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Apple's 12 biggest failures

AppleApple has developed a reputation over the years that's almost on the level of religious faith: if Apple builds it, they say, it will be a success. But that isn't always the case...

While Mac OS X, the iPod, iTunes, the iPhone and many other Apple releases have set the standard, the firm's successes don't cover the whole story. Apple's's periodic failings of arrogance, in-fighting and shortsightedness have also played a key role in the company's long and complex history.

Here, in chronological order, are Apple's 12 worst failures to date.

1. Apple Lisa (1983-1985)

The first commercial PC to use a graphical interface and then-cutting-edge concepts such as pre-emptive multitasking, the Lisa was supposed to reinvent the new field of PCs. The baby of Apple co-founder Steve Jobs, the resulting $10,000 (about £6,000) Lisa was slow, ungainly, and amazingly expensive.

Subsequent models (the Lisa 2 and Macintosh XL) improved and were cheaper, but the damage was done: in 1986, Apple offered to let Lisa and Mac XL owners trade them in and buy a normally $4,100 Mac Plus for $1,500.

However, Lisa's failure drove Jobs in 1982 to take over the other Apple PC under development. This led to 1984's Macintosh, which took the same GUI and other cutting-edge concepts and delivered them for less. The Mac did reinvent PCs, causing other companies to use the same concepts, with Windows 3.0 finally emerging as the most popular, though less sophisticated GUI.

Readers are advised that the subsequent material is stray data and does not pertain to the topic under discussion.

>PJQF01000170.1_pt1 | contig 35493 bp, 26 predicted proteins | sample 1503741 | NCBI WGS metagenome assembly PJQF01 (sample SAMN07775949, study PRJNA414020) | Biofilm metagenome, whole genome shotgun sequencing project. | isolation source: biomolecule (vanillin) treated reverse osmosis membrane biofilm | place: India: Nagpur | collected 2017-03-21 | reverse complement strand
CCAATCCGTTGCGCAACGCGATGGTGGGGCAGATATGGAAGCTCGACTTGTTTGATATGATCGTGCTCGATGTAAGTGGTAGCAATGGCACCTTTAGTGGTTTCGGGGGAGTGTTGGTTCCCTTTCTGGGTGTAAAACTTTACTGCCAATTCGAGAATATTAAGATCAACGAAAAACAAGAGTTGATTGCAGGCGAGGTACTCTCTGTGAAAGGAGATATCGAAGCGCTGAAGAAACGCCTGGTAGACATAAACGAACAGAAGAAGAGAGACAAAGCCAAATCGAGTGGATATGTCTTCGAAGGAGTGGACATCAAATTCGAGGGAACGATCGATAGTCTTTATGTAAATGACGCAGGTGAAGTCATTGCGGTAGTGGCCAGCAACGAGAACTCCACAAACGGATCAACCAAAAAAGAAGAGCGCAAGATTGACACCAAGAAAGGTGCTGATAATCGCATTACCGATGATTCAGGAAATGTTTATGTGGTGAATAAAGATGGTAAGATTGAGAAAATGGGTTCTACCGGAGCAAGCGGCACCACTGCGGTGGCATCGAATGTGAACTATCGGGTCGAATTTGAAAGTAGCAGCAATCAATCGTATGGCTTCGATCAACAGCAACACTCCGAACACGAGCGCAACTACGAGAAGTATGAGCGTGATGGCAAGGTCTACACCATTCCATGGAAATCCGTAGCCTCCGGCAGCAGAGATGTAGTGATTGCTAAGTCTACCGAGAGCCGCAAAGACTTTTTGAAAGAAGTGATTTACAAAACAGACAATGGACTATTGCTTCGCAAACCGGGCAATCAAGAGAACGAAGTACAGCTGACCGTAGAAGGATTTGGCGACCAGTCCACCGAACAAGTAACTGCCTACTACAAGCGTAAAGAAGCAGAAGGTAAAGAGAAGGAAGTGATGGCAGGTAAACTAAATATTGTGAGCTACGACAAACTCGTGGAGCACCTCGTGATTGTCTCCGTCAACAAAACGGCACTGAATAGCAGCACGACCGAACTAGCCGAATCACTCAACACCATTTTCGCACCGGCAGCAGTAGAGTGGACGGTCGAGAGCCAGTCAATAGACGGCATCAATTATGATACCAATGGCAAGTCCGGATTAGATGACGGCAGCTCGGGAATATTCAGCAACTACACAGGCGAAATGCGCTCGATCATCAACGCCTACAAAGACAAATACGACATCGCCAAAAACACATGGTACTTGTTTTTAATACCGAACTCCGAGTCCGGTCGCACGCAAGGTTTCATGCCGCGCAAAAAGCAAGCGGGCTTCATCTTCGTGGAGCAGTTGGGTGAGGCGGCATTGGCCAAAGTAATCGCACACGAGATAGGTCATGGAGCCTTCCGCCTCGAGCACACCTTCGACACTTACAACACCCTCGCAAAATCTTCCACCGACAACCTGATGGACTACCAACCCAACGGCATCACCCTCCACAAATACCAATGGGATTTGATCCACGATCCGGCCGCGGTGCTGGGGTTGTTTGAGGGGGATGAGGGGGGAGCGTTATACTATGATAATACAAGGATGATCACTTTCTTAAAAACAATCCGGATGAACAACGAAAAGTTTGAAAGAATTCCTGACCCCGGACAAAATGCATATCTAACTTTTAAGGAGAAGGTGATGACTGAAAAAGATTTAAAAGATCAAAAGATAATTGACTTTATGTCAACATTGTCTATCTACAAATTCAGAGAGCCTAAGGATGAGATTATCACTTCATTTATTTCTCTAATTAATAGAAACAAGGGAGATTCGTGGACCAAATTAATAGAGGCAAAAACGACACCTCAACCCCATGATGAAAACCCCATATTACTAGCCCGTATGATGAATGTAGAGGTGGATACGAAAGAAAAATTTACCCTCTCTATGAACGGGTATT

2. Macintosh Portable (1989-1991)

The 7kg behemoth had many cutting-edge technologies for the time, such as its active matrix LCD screen, but its weight and the fact that it often wouldn't turn on even when plugged in because of its battery design kept it off users' desks.

While comparably bulky "luggables" such as the Compaq Deskpro were acceptable in 1986, by 1989 Toshiba and others were shipping the 2.7kg notebook form we still use today, making the Macintosh Portable a whale in a market of dolphins. The PowerBook series introduced in 1991 didn't suffer from the Mac Portable's flaws, and soon became one of Apple's most successful product lines ever, with its current descendant, the MacBook Pro, reigning as Apple's top-selling computer.

3. Apple Newton MessagePad (1993-1998)

Apple usually pushes the technology envelope and pioneers many technologies. But sometimes it overreaches, as in the case of the Newton MessagePad, a tablet-PDA hybrid with handwriting recognition.

There was nothing else like it, but its ungainly size, woeful battery life, and hard-to-read screen relegated it to technology-cult status. As is often true with Apple, however, its innovations lived on, with its handwriting recognition still used in the Mac OS X's Ink control panel that appears when a pen tablet is connected and that helped form the gesture technology used in the iPhone. The Newton also inspired 1996's Palm Pilot, which used many of the Newton's ideas in a size that made it easy to carry around.

4. PowerBook Duo series (1992-1992)

Although the PowerBook was highly regarded, Apple typically followed the lead of PC notebook makers and lagged months behind the competition. In the early 1990s, PC makers started creating executive-class, lightweight but lower-performance 'subnotebooks', and Apple followed suit with its PowerBook Duo.

But it sacrificed too much to make the Duo really usable. For example, the small keyboard (88 percent of standard size) was hard to type on, and the passive-matrix screen was difficult to view. There was no ethernet port (Wi-Fi didn't exist back then); instead, you had to use a pricey dialup modem that made data exchange painful or by a separate dock. The multiple dock types confused buyers and often forced them to own multiple docks (for home, office, and travel); users also complained that they brought the wrong dock with them when on the road.

The thin-and-light MacBook Air is the closest thing to an Apple subnotebook today, and like the Duo it skimps on ports. But it offers far fewer compromises than the Duo.

Next page: Copland, Pippin and more >>

See also:

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